He was a german shepherd mix who showed up on our doorstep as a puppy. He was a roly poly
|One of the pictures we have of him before his muzzle|
started graying. We didn't take many pictures before
digital.... plus he was terrified of cameras!
My mom was afraid he'd get run over. So we kept in our yard, then took him back to his owner's house when they got home from work.
He was back the next day.
This continued, until my mom kept him in our yard for a few days, to see if the owners would even show up to claim him. They didn't.
Still, my mom didn't feel right keeping someone else's puppy. She realized we'd bonded with him though when someone suggested to her, "You know, I know know the perfect home for him, a family looking for a puppy," and my mom felt her ire rise. She says internally she was thinking, 'How DARE you?! That is MY dog!" and she kind of realized she'd bonded...
For us kids, the moment we knew Radar needed to stay with us was when, after returning him to the neighbor's house again, we witnessed an amazing sight. See, Radar wasn't the neighbor's only dog. They had two teenage labradors, a brother and sister, Duke and Daisy. (And actually, they called Radar Rocky... but he wasn't. He was Radar.) Well the neighbors in questions lived sort of behind us, through the woods.
So one day we're in the yard and out of the woods steps Duke and Radar. And we watch Duke walk up to our house, turn and look at Radar. Radar sits down. Then Duke walks back into the woods, leaving Radar.
That's right! Duke was bringing Radar back saying, "Look, this is your home. Stay here."
Another thing that should be mentioned was that these neighbors fed the dogs by putting out food once a day for all of them... so if one of them didn't get there in time, the others ate it and that one went hungry.
|another youngish picture of Radar... in this case he's obviously|
trying to beg for "Cheese Bits"
Mom had a plan. The next day, or later that day I'm not sure, she went and met the neighbor's car as they were pulling into the driveway and said to them, "Did you know you're in violation of the leash law? You have a choice. Either give that puppy to me, or I'll turn you in and you can pay the $500 fine."
They gave Radar to us.
(And years later I learned the fine was only like $50.)
A few months later we heard the sad news. Duke and Daisy had been shot. Apparently Duke had chewed on his owner's boots, and the owner had killed them for it.
Radar ate a whole through our backdoor and a third of the couch. (Seriously.)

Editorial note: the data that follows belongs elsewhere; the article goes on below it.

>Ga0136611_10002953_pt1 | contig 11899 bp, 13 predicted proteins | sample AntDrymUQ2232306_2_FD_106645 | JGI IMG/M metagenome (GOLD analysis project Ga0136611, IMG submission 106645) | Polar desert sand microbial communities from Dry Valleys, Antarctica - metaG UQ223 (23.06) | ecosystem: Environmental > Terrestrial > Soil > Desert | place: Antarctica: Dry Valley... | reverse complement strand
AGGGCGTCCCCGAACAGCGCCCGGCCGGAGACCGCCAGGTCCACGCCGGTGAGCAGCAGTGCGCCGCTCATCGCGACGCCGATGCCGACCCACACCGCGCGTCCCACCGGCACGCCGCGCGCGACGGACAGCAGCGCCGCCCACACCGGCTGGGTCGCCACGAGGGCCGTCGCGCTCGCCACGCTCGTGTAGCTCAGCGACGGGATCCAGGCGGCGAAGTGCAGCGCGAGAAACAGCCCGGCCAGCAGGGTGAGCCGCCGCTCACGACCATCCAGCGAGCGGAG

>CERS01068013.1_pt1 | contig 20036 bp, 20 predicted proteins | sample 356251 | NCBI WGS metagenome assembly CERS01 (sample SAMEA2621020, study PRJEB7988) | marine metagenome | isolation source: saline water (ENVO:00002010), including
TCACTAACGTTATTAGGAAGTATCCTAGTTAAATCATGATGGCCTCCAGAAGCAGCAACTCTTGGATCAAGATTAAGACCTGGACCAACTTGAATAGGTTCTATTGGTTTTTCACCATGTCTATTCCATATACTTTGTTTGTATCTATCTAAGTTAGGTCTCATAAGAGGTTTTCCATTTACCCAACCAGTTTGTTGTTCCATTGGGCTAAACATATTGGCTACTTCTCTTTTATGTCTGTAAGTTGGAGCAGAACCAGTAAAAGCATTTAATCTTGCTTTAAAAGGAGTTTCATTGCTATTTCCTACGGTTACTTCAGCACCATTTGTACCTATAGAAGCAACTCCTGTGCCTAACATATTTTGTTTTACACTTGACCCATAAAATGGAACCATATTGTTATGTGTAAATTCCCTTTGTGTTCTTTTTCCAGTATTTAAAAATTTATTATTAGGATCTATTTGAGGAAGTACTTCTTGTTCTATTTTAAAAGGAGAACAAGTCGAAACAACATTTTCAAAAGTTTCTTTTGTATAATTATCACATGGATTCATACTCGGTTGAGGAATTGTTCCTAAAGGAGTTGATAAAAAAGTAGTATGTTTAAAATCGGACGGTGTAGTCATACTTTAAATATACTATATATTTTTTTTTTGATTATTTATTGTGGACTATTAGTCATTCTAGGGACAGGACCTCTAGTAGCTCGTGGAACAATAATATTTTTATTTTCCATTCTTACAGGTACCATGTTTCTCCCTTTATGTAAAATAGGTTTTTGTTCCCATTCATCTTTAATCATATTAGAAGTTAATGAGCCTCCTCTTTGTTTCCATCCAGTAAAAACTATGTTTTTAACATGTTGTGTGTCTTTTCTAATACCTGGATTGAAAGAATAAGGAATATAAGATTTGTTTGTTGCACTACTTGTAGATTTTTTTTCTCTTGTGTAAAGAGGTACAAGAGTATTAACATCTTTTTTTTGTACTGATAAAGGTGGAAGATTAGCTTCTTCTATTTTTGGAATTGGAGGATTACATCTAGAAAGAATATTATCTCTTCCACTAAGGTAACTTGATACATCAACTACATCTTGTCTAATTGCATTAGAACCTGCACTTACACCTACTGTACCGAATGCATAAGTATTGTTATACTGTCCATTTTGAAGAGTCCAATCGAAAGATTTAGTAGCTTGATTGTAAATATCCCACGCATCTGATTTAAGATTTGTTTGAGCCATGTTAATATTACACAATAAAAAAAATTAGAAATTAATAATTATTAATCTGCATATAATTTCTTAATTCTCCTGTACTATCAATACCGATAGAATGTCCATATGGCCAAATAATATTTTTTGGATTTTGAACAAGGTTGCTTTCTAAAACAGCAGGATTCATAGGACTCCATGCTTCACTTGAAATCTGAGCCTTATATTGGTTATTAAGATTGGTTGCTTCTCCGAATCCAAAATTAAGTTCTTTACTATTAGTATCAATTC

So we saved his life.
He was just like 8 weeks old when we first met him, but I think he was three or four months before he was "officially" ours.
He was a faithful companion to us all those years. We gave him the middle name "Tigger" because he could jump! Boy, could he! He stand on one end of the couch and jump to the other side... long ways! It was really only his desire to be close to us that kept him in the fence as much as he stayed in.
|Radar when he was 12... that fearful look is because, as I said|
he was scared of cameras!
He had a mentor and friend in the dog we had when we adopted him, Zack. He had a love relationship (though he was neutered) with my dog Molly that I got in high school. Sadly, we only had her two years before she escaped the fence chasing after something and was hit by a car. He loved her so much, he was utterly devoted. (She bossed him around shamelessly.)
Zack died when he was twelve, I'm not exactly sure how many years ago now, but when I was in college. Radar had several years alone.
When I graduated college I adopted my darling Sophie who I've told you about. She was five then, and is incredibly ten now! Radar took to her instantly. We realized from his reaction that he apparently had been pining away for canine companionship. She, on the other hand, didn't really know what to make of him. It was obvious she'd only lived with cats and humans before, so try as hard as he might to get her to play with him, she'd only do it for maybe sixty seconds before losing interest. But he still enjoyed her companionship. Their relationship was more like much older brother and little sister than anything else.
Radar was incredibly smart. My favorite story about him ever was "the bread story."
One day one of us said to the other while standing in the dining room, "Where is the bread?"
|Radar with Sophie|
Another funny story was the butter. Zack had a huge love for butter and was always stealing it.
And we assumed it was he who was always stealing it.
But after Zack died we discovered he'd passed his fondness for butter onto Radar... but Radar had been clever enough never to get caught before that, so Zack had always taken the blame!
I could tell lots more Radar stories.
When I left India, I knew it'd be the last time I'd see him because none of us thought he'd last much longer. I left in late November and we thought he wouldn't make it until Christmas. His lungs were losing elasticity fast, and he was already blind and deaf.
But he did make it to Christmas... and through January, February, and March.
He was ailing in the last days of March, though, and they knew it was a matter of days.
On Tuesday of this week they decided it was time to have him put to sleep so he wouldn't suffer.
Before that, over the weekend, I'm told Sophie stayed by his side, comforting him and giving him companionship (as did the rest of the family, but she was steady.)
The vet was apparently crying, as were many of the vet techs, because they'd known him both as a patient and as a boarder for many years.
My parents say it was peaceful.
Even though I knew I wouldn't see him again when I left, there's a difference between knowing someone is on the other side of the world and the other side of death. It's definitely colored my week and I've shed tears.
Rest in Peace, Radar. We love you.